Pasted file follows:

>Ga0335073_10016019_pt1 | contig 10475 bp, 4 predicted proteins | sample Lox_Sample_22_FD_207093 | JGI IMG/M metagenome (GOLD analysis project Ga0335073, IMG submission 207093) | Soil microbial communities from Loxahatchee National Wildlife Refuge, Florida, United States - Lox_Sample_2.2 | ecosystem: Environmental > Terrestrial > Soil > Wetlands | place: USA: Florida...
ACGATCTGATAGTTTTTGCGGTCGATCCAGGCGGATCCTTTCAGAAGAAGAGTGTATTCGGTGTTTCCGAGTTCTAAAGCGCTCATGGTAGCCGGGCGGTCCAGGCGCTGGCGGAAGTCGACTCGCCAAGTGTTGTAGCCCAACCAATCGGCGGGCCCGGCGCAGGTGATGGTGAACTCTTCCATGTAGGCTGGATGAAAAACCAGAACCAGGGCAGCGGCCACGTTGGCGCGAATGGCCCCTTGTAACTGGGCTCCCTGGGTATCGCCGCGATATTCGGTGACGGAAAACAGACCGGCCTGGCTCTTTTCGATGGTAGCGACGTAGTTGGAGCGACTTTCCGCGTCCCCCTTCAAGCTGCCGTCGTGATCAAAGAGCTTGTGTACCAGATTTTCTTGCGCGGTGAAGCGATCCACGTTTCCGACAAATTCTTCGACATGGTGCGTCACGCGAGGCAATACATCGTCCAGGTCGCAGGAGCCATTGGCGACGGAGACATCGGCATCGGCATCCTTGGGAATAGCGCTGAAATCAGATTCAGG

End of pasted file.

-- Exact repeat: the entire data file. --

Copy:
>Ga0335073_10016019_pt1 | contig 10475 bp, 4 predicted proteins | sample Lox_Sample_22_FD_207093 | JGI IMG/M metagenome (GOLD analysis project Ga0335073, IMG submission 207093) | Soil microbial communities from Loxahatchee National Wildlife Refuge, Florida, United States - Lox_Sample_2.2 | ecosystem: Environmental > Terrestrial > Soil > Wetlands | place: USA: Florida...
ACGATCTGATAGTTTTTGCGGTCGATCCAGGCGGATCCTTTCAGAAGAAGAGTGTATTCGGTGTTTCCGAGTTCTAAAGCGCTCATGGTAGCCGGGCGGTCCAGGCGCTGGCGGAAGTCGACTCGCCAAGTGTTGTAGCCCAACCAATCGGCGGGCCCGGCGCAGGTGATGGTGAACTCTTCCATGTAGGCTGGATGAAAAACCAGAACCAGGGCAGCGGCCACGTTGGCGCGAATGGCCCCTTGTAACTGGGCTCCCTGGGTATCGCCGCGATATTCGGTGACGGAAAACAGACCGGCCTGGCTCTTTTCGATGGTAGCGACGTAGTTGGAGCGACTTTCCGCGTCCCCCTTCAAGCTGCCGTCGTGATCAAAGAGCTTGTGTACCAGATTTTCTTGCGCGGTGAAGCGATCCACGTTTCCGACAAATTCTTCGACATGGTGCGTCACGCGAGGCAATACATCGTCCAGGTCGCAGGAGCCATTGGCGACGGAGACATCGGCATCGGCATCCTTGGGAATAGCGCTGAAATCAGATTCAGG